A man is born gentle and weak; at his death, he is hard and stiff. All things, including the grass and trees, are soft and pliable in life; dry and brittle in death. Stiffness is thus a companion of death; flexibility is a companion of life. An army that cannot yield will be defeated. A tree that cannot bend will crack in the wind. The hard and stiff will be broken; the soft and supple will prevail.


Laozi (Chinese: 老子, Mandarin: [làu.tsɹ̩]; commonly translated as “Old Master”) also known as Lao Tzu (/ˈlaʊ ˈtsuː, -ˈdzʌ/), and Lao-Tze (/ˈlaʊ ˈdzeɪ/), an ancient Chinese philosopher and writer, the reputed author of the Tao Te Ching, founder of philosophical Taoism, and a deity in religious Taoism and traditional Chinese religions, a semi-legendary figure who is thought to have lived around the 6th-century BCE, taught us this lesson.

A lesson that could also be applied in the current market context. Geopolitical tensions, rising inflation, and slowing economic recovery have stiffened investors, worried by the uncertainty that permeates the markets, that in the last six months showed generalized declines, double-digit ones for the most speculative assets, technology stocks, and crypto assets in the first place.

In this complex context, a flexible strategy, combined with an active approach based on risk management, seems to be the only possible way to invest. The future of the financial markets does not look rosy, due to the risk of recession and very high inflation. Even before the invasion of Ukraine and the new lockdowns in China, experts’ analyses and forecasts already indicated slower economic growth and longer-lasting inflation than previously expected for 2022. The latest events have therefore only accentuated trends that were slowly moving forward.

Although most American non-financial companies have posted better-than-expected results and therefore have sound fundamentals, financial markets continue to be driven by macroeconomic issues, such as inflation. High inflation has historically correlated with lower returns on equities. Therefore, with high inflation, a flexible strategy suggests reducing the exposure to equities. However, there are companies that are relatively immune to the ups and downs of the economy or that offer good visibility on profits that we may want to include in our portfolio of well-diversified investments. In general, value stocks tend to perform better than growth stocks in high inflation periods, and growth stocks tend to perform better during low inflation.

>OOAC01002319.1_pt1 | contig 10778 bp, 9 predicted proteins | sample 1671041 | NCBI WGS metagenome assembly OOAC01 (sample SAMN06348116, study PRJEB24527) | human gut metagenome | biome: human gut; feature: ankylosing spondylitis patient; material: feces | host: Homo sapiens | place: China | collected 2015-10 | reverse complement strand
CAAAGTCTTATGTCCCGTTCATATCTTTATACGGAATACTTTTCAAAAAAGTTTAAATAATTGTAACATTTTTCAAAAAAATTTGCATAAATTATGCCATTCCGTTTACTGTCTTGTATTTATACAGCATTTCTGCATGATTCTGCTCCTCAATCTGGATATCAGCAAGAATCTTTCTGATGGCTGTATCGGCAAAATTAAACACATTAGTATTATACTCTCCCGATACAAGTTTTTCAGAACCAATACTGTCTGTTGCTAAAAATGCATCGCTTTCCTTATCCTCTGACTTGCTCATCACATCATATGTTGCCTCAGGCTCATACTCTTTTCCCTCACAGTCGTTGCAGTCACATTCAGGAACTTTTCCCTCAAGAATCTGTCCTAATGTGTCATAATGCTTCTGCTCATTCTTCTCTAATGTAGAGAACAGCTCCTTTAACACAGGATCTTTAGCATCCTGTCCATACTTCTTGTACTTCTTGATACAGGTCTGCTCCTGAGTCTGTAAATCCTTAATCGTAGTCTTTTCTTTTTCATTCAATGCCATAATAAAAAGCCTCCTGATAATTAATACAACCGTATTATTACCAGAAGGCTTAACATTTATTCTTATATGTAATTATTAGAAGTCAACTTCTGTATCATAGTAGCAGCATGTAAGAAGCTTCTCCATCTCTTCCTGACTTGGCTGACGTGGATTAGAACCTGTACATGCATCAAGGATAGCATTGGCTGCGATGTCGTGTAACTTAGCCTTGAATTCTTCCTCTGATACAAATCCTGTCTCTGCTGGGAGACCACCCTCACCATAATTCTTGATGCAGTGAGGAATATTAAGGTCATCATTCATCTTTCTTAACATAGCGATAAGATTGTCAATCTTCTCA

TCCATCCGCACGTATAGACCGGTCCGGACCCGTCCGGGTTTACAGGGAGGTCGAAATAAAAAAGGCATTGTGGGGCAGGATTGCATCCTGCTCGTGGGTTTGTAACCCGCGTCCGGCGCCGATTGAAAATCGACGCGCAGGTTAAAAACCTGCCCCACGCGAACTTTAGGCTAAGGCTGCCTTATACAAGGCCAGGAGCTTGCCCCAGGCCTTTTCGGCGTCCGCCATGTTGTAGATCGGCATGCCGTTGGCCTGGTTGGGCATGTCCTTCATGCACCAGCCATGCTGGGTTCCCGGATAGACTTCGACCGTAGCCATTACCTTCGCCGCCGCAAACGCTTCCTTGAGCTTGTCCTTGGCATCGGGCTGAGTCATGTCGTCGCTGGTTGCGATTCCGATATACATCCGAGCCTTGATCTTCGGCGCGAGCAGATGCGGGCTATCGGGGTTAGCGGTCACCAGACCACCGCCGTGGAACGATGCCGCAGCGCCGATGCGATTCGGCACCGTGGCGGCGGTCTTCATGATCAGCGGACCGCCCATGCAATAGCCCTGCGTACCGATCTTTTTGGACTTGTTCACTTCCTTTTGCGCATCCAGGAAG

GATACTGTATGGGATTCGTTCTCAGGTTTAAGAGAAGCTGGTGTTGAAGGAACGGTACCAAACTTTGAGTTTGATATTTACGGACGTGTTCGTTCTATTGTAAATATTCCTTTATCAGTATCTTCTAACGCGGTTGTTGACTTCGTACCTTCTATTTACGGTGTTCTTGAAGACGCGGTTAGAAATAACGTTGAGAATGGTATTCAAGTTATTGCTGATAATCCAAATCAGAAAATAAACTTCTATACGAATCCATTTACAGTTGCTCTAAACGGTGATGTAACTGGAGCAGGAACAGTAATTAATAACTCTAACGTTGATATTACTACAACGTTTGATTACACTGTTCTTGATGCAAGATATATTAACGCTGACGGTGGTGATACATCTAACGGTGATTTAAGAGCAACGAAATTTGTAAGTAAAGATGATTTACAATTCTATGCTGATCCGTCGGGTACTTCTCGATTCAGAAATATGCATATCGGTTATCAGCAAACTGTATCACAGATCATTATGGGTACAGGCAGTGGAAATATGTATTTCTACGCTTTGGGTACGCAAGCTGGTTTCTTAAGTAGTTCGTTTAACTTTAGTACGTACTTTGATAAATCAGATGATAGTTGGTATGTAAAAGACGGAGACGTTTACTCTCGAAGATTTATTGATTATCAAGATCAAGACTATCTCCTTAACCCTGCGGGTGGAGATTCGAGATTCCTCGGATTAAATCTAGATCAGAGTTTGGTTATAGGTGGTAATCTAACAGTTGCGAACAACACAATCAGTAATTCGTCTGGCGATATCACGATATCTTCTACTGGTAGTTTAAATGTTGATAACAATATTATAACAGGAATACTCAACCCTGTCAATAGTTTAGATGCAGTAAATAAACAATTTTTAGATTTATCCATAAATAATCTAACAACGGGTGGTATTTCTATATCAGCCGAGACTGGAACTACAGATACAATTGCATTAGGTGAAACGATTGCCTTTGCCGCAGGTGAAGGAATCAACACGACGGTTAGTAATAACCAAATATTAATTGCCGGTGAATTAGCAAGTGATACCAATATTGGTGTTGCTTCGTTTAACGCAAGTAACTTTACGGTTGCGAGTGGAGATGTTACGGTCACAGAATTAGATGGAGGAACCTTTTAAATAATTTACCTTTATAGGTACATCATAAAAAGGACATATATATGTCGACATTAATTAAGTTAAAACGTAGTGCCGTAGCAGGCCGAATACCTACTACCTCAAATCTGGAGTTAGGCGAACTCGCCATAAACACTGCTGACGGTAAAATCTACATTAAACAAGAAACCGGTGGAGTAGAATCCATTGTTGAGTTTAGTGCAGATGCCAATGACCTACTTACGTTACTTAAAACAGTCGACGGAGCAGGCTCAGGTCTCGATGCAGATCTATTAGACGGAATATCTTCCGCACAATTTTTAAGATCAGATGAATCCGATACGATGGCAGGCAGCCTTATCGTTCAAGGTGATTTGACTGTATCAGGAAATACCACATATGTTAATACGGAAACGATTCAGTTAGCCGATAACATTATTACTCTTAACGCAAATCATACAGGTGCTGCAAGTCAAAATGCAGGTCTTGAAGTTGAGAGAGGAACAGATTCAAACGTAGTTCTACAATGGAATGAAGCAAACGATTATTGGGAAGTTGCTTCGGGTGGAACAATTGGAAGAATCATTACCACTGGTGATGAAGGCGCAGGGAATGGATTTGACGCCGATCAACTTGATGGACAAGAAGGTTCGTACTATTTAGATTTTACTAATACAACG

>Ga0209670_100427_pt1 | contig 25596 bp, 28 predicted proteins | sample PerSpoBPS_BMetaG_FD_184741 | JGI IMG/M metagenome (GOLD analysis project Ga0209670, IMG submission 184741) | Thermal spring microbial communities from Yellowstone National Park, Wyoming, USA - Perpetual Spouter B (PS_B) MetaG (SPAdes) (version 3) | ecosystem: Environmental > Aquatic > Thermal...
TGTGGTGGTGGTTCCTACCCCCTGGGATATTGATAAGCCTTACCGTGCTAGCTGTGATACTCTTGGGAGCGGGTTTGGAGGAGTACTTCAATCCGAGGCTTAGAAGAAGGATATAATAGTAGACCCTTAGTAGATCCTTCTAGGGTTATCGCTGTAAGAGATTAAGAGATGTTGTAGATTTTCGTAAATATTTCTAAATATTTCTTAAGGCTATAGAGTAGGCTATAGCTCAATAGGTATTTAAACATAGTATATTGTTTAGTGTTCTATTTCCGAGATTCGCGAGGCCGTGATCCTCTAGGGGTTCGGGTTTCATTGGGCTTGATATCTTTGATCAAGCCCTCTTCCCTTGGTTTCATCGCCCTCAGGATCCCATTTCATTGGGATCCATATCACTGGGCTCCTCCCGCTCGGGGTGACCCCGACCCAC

The current context of slowing growth and inflation also suggests maintaining a certain level of liquidity that will allow us to seize the opportunities that a turbulent market presents or when the waters are calmer. Moreover, with interest rates increasing, liquidity in a bank may offer some sure return.

Then there exist Inflation-Linked Bonds (ILBs), which we talked about in a recent article, that would protect our investment from high inflation and add diversification to our portfolio.

Thus, a winning investment philosophy is to identify and choose a range of instruments as vast and heterogeneous as possible, both in terms of their geographical location and the market segments they represent, and adopt a long-term investment horizon. This approach makes it possible to respond quickly to market changes and mitigate risk. It is precisely the wide range of asset classes combined with a disciplined approach that allows you to seize multiple investment opportunities and profit from market fluctuations. A proactive and flexible approach on the one hand is able to protect the portfolio in times of market downturn, while on the other it allows taking advantage of the performance drivers that emerge as soon as the market starts to recover.

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